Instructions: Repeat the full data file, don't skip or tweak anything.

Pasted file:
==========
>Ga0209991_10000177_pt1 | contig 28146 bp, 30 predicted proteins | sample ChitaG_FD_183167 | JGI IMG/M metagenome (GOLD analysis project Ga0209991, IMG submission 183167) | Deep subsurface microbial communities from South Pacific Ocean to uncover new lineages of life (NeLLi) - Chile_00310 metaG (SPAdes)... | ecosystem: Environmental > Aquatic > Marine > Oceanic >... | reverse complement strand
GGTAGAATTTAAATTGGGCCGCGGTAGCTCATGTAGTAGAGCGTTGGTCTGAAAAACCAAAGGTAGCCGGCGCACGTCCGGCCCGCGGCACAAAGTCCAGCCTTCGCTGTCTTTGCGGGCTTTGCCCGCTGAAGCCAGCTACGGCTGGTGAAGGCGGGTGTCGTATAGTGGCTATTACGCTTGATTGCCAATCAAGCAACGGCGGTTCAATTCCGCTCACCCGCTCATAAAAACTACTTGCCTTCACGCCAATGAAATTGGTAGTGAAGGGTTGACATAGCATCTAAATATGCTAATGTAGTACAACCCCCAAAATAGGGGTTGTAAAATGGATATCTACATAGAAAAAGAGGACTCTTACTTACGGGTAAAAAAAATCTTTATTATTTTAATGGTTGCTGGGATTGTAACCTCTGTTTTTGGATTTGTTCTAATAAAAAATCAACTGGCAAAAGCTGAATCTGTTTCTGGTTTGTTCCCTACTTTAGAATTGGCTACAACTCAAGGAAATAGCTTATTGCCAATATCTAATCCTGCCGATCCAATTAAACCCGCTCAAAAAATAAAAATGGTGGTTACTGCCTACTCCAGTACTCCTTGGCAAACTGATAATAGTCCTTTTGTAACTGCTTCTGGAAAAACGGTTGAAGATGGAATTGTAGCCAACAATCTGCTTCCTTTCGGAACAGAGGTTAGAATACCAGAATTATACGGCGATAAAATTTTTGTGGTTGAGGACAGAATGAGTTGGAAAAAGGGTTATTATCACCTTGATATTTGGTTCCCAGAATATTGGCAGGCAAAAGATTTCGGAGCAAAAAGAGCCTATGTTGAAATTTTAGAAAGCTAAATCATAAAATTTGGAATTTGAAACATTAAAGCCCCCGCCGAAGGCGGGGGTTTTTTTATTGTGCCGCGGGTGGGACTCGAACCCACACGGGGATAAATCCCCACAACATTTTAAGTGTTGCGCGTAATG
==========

>Ga0209991_10000177_pt1 | contig 28146 bp, 30 predicted proteins | sample ChitaG_FD_183167 | JGI IMG/M metagenome (GOLD analysis project Ga0209991, IMG submission 183167) | Deep subsurface microbial communities from South Pacific Ocean to uncover new lineages of life (NeLLi) - Chile_00310 metaG (SPAdes)... | ecosystem: Environmental > Aquatic > Marine > Oceanic >... | reverse complement strand
GGTAGAATTTAAATTGGGCCGCGGTAGCTCATGTAGTAGAGCGTTGGTCTGAAAAACCAAAGGTAGCCGGCGCACGTCCGGCCCGCGGCACAAAGTCCAGCCTTCGCTGTCTTTGCGGGCTTTGCCCGCTGAAGCCAGCTACGGCTGGTGAAGGCGGGTGTCGTATAGTGGCTATTACGCTTGATTGCCAATCAAGCAACGGCGGTTCAATTCCGCTCACCCGCTCATAAAAACTACTTGCCTTCACGCCAATGAAATTGGTAGTGAAGGGTTGACATAGCATCTAAATATGCTAATGTAGTACAACCCCCAAAATAGGGGTTGTAAAATGGATATCTACATAGAAAAAGAGGACTCTTACTTACGGGTAAAAAAAATCTTTATTATTTTAATGGTTGCTGGGATTGTAACCTCTGTTTTTGGATTTGTTCTAATAAAAAATCAACTGGCAAAAGCTGAATCTGTTTCTGGTTTGTTCCCTACTTTAGAATTGGCTACAACTCAAGGAAATAGCTTATTGCCAATATCTAATCCTGCCGATCCAATTAAACCCGCTCAAAAAATAAAAATGGTGGTTACTGCCTACTCCAGTACTCCTTGGCAAACTGATAATAGTCCTTTTGTAACTGCTTCTGGAAAAACGGTTGAAGATGGAATTGTAGCCAACAATCTGCTTCCTTTCGGAACAGAGGTTAGAATACCAGAATTATACGGCGATAAAATTTTTGTGGTTGAGGACAGAATGAGTTGGAAAAAGGGTTATTATCACCTTGATATTTGGTTCCCAGAATATTGGCAGGCAAAAGATTTCGGAGCAAAAAGAGCCTATGTTGAAATTTTAGAAAGCTAAATCATAAAATTTGGAATTTGAAACATTAAAGCCCCCGCCGAAGGCGGGGGTTTTTTTATTGTGCCGCGGGTGGGACTCGAACCCACACGGGGATAAATCCCCACAACATTTTAAGTGTTGCGCGTAATG